Ever hear crackling, buzzing, or thumping noises that seem to come out of nowhere? Perhaps, if you use hearing aids, they might need a fitting or require adjustment. But if you don’t wear hearing aids the noises are originating from inside your ear. But don’t stress. Even though we mostly think of our ears with respect to what they look like on the outside, there’s much more than meets the eye. Here are some of the more common sounds you might hear in your ears, and what they may indicate is happening. Even though most are harmless (and temporary), if any of these sounds are lasting, painful, or otherwise impeding your quality of life, it’s a good idea to talk to a hearing expert.
Popping or Crackling
When there’s a pressure change in your ears, whether from altitude, going underwater or simply yawning, you might hear crackling or popping noises. These noises are caused by a small part of your ear called the eustachian tube. When the mucus-lined passageway opens to allow air and fluid to flow, these crackling sounds are produced. It’s an automatic process, but sometimes, like if you have inflammation from allergies, a cold, or an ear infection, the passageway can actually get gummed up. In serious cases, when decongestant sprays or antibiotics don’t provide relief, a blockage can require surgical treatment. If you’re suffering from lasting ear pain or pressure, you probably should see a specialist.
Could The Buzzing or Ringing be Tinnitus?
Again, if you have hearing aids, you may hear these kinds of sounds if they aren’t sitting correctly in your ears, the volume is too high, or your batteries are running low. But if you don’t have hearing aids and you’re hearing this type of sound, it could be because of excess earwax. Itchiness or possibly ear infections make sense with earwax, and it’s not unusual that it could make hearing difficult, but how does it cause these noises? If wax is pressing on your eardrum, it can inhibit the eardrum’s ability to work properly, that’s what produces the buzzing or ringing. The good news is, it’s easily solved: You can get the extra wax professionally removed. (Don’t attempt to do this at home!) Excessive, persistent buzzing or ringing is called tinnitus. Even buzzing from too much earwax counts as a kind of tinnitus. Tinnitus is a symptom of some kind of health concern and is not itself a disease or disorder. Besides the wax buildup, tinnitus can also be associated with anxiety and depression. Tinnitus can be relieved by treating the underlying health concern; talk to a hearing specialist to learn more.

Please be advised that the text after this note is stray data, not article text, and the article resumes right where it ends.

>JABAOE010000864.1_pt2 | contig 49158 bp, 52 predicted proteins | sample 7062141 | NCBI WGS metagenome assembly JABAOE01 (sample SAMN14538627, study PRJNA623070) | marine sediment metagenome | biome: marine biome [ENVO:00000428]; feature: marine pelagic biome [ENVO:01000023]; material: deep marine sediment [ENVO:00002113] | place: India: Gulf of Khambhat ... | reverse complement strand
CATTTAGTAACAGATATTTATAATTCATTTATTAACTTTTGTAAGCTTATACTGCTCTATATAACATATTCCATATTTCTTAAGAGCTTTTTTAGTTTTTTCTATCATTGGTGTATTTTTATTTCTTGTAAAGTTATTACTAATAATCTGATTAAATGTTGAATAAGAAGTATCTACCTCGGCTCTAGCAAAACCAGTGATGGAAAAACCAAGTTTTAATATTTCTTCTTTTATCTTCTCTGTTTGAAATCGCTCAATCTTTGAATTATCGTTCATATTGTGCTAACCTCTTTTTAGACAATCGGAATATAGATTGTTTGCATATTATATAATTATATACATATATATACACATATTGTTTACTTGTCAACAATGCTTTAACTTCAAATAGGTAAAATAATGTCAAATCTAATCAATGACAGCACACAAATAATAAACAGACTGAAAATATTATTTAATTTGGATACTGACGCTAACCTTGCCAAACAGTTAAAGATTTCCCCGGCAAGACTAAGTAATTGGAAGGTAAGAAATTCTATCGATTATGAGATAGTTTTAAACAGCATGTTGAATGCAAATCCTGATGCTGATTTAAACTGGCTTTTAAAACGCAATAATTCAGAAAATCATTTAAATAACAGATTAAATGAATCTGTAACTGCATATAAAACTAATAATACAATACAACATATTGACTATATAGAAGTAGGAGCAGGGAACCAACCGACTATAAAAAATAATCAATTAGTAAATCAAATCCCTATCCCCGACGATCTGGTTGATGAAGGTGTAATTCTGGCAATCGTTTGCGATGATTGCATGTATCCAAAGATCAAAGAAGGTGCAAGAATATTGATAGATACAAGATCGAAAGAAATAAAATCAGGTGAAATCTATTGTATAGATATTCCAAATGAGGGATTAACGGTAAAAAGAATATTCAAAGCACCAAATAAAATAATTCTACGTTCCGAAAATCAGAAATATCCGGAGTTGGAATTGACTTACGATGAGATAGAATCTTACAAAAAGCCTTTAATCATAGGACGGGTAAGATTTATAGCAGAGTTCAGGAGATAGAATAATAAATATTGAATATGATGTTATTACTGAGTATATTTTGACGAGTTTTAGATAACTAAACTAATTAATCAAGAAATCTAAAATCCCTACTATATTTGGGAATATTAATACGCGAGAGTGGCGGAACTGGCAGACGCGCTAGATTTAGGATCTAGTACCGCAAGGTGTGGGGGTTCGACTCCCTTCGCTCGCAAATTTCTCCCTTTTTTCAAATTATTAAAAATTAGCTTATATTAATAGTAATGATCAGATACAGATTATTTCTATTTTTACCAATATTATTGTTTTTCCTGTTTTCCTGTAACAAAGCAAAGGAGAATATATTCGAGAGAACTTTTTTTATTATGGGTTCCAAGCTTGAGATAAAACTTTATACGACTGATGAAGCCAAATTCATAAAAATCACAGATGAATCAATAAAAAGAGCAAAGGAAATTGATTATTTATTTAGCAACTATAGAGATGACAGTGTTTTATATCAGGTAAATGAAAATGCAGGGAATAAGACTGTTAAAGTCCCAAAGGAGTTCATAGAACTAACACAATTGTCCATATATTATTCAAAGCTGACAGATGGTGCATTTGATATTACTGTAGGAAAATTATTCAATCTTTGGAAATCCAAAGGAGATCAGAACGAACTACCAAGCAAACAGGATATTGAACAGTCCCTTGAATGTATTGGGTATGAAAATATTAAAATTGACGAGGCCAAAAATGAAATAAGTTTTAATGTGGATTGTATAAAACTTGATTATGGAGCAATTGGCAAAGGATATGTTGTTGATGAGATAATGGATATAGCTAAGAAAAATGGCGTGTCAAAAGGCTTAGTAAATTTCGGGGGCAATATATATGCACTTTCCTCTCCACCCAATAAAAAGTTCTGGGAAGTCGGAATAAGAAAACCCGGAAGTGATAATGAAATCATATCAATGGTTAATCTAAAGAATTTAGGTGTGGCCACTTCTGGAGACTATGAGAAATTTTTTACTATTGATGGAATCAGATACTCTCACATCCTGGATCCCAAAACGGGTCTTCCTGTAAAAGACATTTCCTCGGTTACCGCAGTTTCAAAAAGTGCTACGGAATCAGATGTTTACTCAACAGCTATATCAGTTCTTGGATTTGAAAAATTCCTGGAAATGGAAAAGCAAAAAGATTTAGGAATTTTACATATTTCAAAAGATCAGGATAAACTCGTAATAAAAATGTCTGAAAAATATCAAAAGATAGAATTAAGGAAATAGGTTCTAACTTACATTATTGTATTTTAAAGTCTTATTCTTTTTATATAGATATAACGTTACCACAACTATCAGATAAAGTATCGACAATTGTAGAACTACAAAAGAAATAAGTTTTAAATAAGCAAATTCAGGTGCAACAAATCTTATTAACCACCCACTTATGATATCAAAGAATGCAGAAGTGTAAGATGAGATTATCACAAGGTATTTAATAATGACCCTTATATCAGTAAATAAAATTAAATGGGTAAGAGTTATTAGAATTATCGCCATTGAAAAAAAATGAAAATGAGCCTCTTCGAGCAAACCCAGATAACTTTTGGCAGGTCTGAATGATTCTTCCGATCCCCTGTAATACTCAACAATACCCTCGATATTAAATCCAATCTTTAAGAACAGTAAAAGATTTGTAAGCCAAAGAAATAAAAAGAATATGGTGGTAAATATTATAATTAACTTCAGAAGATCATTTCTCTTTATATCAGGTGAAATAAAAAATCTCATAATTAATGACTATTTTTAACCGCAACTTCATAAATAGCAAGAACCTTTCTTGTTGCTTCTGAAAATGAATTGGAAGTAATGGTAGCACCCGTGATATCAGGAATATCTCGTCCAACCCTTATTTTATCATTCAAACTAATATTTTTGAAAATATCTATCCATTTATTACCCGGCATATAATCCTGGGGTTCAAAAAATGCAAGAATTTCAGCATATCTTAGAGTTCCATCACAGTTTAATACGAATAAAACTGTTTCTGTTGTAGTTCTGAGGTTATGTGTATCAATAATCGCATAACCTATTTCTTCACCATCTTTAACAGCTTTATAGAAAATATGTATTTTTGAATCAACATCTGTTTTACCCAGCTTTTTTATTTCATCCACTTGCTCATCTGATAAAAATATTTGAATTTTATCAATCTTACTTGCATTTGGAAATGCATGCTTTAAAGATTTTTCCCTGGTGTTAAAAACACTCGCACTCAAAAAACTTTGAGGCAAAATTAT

This one’s not so common, and if you can hear it, you’re the actually the one making the sound to happen! Do you know that rumble you can hear sometimes when you have a really big yawn? It’s the sound of little muscles inside your ears contracting in order to provide damage control for sounds you make: They reduce the volume of chewing, yawning, even your own voice! Activities, such as yawning and chewing, are so near to your ears that even though they are not really loud, they can still harming your hearing. (And since never speaking or chewing isn’t a good option, we’ll stay with the muscles, thanks!) These muscles can be controlled by certain people, though it’s quite rare, they’re called tensor tympani, and they can produce that rumble whenever they want.
Thumping or Pulsing
If you sometimes feel like you’re hearing your heartbeat inside your ears, you’re probably right. Some of the body’s largest veins are extremely close to your ears, and if your heart rate’s up, whether from that big job interview or a tough workout, your ears will pick up the sound of your pulse. Pulsatile tinnitus is the name for this, and unlike other kinds of tinnitus, it’s one that not only you hear, if you go to a hearing specialist, they will be able to hear it as well. While it’s absolutely normal to experience pulsatile tinnitus when your heart’s racing, if it’s something you’re living with on a daily basis, it’s a wise decision to see a doctor. Like other forms of tinnitus, pulsatile tinnitus is a symptom rather than a disease; if it persists, it may suggest a health issue. Because your heart rate should go back to normal and you should stop hearing it after your workout when your heart rate comes back to normal.